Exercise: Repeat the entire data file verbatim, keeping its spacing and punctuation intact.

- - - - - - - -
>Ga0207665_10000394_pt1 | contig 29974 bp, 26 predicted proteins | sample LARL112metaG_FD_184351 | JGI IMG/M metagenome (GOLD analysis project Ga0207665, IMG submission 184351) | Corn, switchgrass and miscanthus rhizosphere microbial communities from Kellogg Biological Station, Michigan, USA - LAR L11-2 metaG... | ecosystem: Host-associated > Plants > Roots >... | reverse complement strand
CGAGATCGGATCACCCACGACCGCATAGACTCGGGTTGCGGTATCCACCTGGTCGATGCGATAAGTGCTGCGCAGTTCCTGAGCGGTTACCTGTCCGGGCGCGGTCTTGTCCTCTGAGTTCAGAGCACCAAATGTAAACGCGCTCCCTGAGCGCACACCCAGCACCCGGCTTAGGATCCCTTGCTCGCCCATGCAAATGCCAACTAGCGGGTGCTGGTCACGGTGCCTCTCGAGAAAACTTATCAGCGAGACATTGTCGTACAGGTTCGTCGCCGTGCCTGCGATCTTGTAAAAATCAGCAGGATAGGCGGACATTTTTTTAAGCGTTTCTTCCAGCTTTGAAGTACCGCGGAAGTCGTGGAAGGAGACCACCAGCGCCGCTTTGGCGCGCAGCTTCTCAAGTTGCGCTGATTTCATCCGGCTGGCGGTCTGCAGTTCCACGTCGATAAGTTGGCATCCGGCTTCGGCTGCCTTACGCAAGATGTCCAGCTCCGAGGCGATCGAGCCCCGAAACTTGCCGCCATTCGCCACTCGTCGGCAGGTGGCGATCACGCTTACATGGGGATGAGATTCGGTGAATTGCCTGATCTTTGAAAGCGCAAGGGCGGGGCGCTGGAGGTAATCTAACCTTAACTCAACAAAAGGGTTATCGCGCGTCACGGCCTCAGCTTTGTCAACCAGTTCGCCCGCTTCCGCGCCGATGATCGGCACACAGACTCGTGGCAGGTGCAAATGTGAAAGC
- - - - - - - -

>Ga0207665_10000394_pt1 | contig 29974 bp, 26 predicted proteins | sample LARL112metaG_FD_184351 | JGI IMG/M metagenome (GOLD analysis project Ga0207665, IMG submission 184351) | Corn, switchgrass and miscanthus rhizosphere microbial communities from Kellogg Biological Station, Michigan, USA - LAR L11-2 metaG... | ecosystem: Host-associated > Plants > Roots >... | reverse complement strand
CGAGATCGGATCACCCACGACCGCATAGACTCGGGTTGCGGTATCCACCTGGTCGATGCGATAAGTGCTGCGCAGTTCCTGAGCGGTTACCTGTCCGGGCGCGGTCTTGTCCTCTGAGTTCAGAGCACCAAATGTAAACGCGCTCCCTGAGCGCACACCCAGCACCCGGCTTAGGATCCCTTGCTCGCCCATGCAAATGCCAACTAGCGGGTGCTGGTCACGGTGCCTCTCGAGAAAACTTATCAGCGAGACATTGTCGTACAGGTTCGTCGCCGTGCCTGCGATCTTGTAAAAATCAGCAGGATAGGCGGACATTTTTTTAAGCGTTTCTTCCAGCTTTGAAGTACCGCGGAAGTCGTGGAAGGAGACCACCAGCGCCGCTTTGGCGCGCAGCTTCTCAAGTTGCGCTGATTTCATCCGGCTGGCGGTCTGCAGTTCCACGTCGATAAGTTGGCATCCGGCTTCGGCTGCCTTACGCAAGATGTCCAGCTCCGAGGCGATCGAGCCCCGAAACTTGCCGCCATTCGCCACTCGTCGGCAGGTGGCGATCACGCTTACATGGGGATGAGATTCGGTGAATTGCCTGATCTTTGAAAGCGCAAGGGCGGGGCGCTGGAGGTAATCTAACCTTAACTCAACAAAAGGGTTATCGCGCGTCACGGCCTCAGCTTTGTCAACCAGTTCGCCCGCTTCCGCGCCGATGATCGGCACACAGACTCGTGGCAGGTGCAAATGTGAAAGC